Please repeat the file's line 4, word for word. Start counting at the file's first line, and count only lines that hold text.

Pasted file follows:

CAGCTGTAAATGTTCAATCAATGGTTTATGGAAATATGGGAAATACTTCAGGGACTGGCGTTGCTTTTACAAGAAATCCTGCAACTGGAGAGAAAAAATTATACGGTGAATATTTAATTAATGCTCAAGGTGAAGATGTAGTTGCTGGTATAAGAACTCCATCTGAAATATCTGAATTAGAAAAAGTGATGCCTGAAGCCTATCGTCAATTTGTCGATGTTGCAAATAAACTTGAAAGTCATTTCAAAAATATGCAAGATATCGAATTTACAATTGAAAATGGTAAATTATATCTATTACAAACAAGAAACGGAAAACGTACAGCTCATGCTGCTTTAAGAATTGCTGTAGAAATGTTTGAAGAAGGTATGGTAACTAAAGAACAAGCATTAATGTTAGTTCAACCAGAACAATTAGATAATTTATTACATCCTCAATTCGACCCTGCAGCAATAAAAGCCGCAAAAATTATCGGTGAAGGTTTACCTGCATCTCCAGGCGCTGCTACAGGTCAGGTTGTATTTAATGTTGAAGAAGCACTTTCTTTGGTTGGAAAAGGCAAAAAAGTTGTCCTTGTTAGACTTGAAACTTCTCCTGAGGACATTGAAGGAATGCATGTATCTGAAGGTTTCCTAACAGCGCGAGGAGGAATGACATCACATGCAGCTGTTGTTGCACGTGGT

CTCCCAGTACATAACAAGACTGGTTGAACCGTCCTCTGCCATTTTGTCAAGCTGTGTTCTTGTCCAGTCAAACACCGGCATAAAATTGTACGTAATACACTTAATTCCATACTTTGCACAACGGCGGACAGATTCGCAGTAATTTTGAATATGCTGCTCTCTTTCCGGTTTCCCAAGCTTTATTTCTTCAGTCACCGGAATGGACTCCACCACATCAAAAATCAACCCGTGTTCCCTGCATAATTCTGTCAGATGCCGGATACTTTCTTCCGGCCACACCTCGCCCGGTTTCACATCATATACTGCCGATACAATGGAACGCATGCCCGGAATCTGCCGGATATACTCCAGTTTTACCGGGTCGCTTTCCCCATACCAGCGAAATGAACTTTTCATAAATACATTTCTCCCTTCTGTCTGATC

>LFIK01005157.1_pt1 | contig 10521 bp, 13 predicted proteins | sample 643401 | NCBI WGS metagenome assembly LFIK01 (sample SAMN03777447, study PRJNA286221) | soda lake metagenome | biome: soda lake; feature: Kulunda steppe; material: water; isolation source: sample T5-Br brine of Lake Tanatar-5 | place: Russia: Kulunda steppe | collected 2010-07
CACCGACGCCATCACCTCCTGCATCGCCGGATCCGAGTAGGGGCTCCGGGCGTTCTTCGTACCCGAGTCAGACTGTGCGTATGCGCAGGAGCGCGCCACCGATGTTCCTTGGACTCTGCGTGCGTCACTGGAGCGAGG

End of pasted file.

CACCGACGCCATCACCTCCTGCATCGCCGGATCCGAGTAGGGGCTCCGGGCGTTCTTCGTACCCGAGTCAGACTGTGCGTATGCGCAGGAGCGCGCCACCGATGTTCCTTGGACTCTGCGTGCGTCACTGGAGCGAGG